Normally, yes. However, there's one key ability that GWT (and other such frameworks that generate the Javascript layer) give you that you just don't have with the "actual code". Namely, the ability to write unit tests. Javascript has some attempts at a unit testing framework, but everything I've seen falls way short of what you need to write comprehensive tests.

      GWT solves this by moving your co

  • by Penguin Programmer (241752) on Wednesday June 28, 2006 @11:45AM (#15621548) Homepage
    I would never, ever, ever even _think_ of trying to write an Ajax application. I hate javascript way too much for that, and the whole asynchronous web-page dynamicness scares the shit out of me. However, I can stand writing GUI code in Java, and I already have some knowledge of how it works. GWT enables me to write super-cool Ajax websites without worrying a bit about javascript. I think this is the true power of GWT: it enables _application_ developers (rather than web developers) to write nice web applications without learning a whole new skillset. This is a win for developers because we can do cool things without learning a whole new trade, and it's a win for consumers because web apps can be written by skilled application developers instead of photoshop gurus.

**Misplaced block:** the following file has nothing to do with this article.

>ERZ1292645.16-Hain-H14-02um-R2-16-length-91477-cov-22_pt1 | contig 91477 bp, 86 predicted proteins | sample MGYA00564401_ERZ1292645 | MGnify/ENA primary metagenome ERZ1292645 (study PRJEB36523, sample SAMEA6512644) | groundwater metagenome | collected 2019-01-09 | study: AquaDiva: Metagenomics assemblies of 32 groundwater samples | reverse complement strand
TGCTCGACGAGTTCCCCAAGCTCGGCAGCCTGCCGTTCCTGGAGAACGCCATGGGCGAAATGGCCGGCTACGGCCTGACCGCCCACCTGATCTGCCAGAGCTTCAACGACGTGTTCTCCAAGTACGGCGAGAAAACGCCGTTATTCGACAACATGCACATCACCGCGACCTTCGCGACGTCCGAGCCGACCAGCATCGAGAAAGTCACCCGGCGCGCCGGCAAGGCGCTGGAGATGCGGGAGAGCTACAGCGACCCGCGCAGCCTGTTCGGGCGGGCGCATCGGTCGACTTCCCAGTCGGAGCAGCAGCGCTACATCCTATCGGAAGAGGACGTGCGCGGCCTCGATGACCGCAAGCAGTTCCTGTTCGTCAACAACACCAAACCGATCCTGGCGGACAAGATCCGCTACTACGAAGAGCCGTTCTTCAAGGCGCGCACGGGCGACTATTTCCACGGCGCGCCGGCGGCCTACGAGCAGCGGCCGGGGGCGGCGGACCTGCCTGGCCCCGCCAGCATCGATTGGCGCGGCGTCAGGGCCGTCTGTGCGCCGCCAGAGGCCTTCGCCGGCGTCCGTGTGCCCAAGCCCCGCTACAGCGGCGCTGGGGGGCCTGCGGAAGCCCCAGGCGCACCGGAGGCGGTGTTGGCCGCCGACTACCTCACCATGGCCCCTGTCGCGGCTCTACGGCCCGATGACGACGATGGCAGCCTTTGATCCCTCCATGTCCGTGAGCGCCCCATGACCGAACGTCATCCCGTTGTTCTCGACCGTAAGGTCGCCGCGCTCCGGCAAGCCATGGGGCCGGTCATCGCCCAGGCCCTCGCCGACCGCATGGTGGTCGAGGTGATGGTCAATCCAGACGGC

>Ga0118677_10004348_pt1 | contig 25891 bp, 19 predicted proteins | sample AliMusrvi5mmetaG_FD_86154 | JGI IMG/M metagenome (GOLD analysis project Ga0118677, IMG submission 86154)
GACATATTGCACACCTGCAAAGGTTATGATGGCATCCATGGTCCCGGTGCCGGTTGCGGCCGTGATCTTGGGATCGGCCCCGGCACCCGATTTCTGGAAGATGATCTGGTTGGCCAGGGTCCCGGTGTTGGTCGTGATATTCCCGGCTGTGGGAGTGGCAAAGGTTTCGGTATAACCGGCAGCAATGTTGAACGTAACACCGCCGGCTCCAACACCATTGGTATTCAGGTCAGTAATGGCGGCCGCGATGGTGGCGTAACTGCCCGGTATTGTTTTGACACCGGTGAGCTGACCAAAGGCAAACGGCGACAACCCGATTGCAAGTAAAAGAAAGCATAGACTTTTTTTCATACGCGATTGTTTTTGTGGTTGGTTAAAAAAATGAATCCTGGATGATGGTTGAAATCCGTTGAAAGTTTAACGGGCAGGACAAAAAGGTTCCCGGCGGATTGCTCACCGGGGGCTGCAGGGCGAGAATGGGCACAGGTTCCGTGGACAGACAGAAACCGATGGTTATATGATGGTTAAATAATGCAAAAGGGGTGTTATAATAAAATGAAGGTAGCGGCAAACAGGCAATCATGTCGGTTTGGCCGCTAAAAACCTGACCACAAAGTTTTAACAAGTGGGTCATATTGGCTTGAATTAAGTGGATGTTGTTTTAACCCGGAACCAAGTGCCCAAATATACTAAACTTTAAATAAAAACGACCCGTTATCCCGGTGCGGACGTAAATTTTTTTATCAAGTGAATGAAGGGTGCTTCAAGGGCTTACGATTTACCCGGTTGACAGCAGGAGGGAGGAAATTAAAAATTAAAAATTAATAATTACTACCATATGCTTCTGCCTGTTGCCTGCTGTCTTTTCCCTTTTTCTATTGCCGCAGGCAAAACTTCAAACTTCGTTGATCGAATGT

Also, just because GWT provides some server-side machinery doesn't mean you have to use it. GWT will happily make asynchronous calls to any old URL, so you can write your backend in PHP or Perl or C or whatever you like. Personally, I've been playing with GWT using PHP/SQLite as my backend (following Juan Hurtado's great tutorial [googlepages.com]). It works great, and since I'm already comfortable with Java, PHP and SQL, it doesn't require a steep learning curve to create very nice web apps.

    That said, I will certainly be taking a deeper look at TFA later and perhaps following its example to learn how to use the Java server-side machinery. Could be interesting.